Last weekend I put on my moth-eaten old suit and walked the few blocks from my apartment to the San Francisco Masonic Hall, to watch a screening of Ratatouille, the latest PIXAR film. Later, at the Wrap-party, I was surrounded by co-workers and friends, all dressed-up, wearing huge grins on their faces. It wasn’t only the champagne making them smile; they realized that they had somehow made yet another great movie.
I am curious to see how Ratatouille goes over with general audiences. If they like it as much as the Wrap-party audience then it might be the biggest hit of any Pixar film yet. Kids will no doubt enjoy the fun scenes of a rat-chef as much as I did, but will they appreciate the thematic sophistication? Will clean-freaks get beyond the “ICK-factor” and learn to love a little rodent (yes, even in the kitchen) as much as me? How will it play for the People of France and other Francophone people? Will they see the love-letter to French culture that I see, among the many layers of this film?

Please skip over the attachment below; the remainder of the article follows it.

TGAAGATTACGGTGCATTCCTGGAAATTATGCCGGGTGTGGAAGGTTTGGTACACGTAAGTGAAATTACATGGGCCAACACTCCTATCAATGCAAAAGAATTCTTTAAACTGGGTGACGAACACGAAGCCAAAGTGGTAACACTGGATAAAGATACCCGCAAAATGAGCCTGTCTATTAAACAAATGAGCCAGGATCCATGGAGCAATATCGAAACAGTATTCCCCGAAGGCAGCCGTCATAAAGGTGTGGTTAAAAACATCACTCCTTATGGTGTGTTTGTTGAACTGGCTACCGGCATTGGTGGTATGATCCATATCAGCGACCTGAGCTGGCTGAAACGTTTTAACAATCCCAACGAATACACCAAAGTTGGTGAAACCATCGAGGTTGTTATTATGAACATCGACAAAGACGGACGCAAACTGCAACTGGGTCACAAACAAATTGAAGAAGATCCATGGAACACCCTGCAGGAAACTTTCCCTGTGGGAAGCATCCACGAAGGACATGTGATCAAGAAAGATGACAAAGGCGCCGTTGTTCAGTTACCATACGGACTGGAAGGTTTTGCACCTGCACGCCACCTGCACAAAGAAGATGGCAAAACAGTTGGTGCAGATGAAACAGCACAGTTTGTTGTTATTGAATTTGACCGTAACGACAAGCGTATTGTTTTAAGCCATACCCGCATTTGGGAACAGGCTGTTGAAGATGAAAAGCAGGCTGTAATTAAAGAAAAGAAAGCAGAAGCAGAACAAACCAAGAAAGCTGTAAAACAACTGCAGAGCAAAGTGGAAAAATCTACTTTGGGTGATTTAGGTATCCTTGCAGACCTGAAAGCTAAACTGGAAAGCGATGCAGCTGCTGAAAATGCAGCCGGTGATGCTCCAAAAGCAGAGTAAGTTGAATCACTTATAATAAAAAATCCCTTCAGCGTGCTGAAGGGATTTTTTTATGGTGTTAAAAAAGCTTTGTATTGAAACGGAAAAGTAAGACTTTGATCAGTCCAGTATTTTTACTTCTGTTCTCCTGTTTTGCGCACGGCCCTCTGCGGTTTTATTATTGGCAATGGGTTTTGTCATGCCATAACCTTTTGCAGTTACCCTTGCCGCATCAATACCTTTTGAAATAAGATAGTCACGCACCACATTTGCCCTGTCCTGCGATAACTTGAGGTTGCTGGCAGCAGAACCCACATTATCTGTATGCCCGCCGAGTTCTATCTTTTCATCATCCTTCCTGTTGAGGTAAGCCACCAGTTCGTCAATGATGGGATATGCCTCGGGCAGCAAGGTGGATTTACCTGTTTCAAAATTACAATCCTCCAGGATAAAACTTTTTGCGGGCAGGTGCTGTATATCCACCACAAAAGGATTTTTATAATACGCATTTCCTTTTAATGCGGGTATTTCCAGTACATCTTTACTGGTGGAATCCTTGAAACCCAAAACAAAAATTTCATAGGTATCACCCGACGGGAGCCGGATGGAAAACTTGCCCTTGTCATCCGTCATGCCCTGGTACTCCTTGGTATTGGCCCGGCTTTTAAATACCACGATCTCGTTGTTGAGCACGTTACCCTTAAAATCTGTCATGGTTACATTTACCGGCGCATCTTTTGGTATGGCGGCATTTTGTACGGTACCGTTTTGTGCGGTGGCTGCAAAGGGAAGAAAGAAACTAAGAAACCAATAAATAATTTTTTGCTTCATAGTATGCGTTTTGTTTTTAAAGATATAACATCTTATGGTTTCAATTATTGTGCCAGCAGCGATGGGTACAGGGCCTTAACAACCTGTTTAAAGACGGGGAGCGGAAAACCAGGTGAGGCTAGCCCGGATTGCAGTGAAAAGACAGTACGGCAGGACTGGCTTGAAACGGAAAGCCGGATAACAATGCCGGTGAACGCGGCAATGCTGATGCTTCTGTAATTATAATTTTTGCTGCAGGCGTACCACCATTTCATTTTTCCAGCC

There were quite a few French artists on the crew. No self-respecting animation studio can compete without its fair share of French artists these days (they are as sought after in the corporate animation-race as German rocket-scientists were in the space-race) and I think that their participation in this particular project lends it an authenticity, right down to the distinctive Gallic gestures in the beautifully acted animation.
Paris is lovingly presented, in one beauty-shot after another. The scenes of the city seen through evening fog from the River Seine brought back memories of my own nocturnal wanderings along those banks. This is the new movie to beat in terms of animation design. Character-design, production-design, staging, shading, lighting… everything.
As someone who worked on it myself, I am not able to give an unbiased review of this film, so I shouldn’t even try. Let’s just say that if you are a fan of any of the other 7 Pixar films, then you are not going to be disappointed by number #8.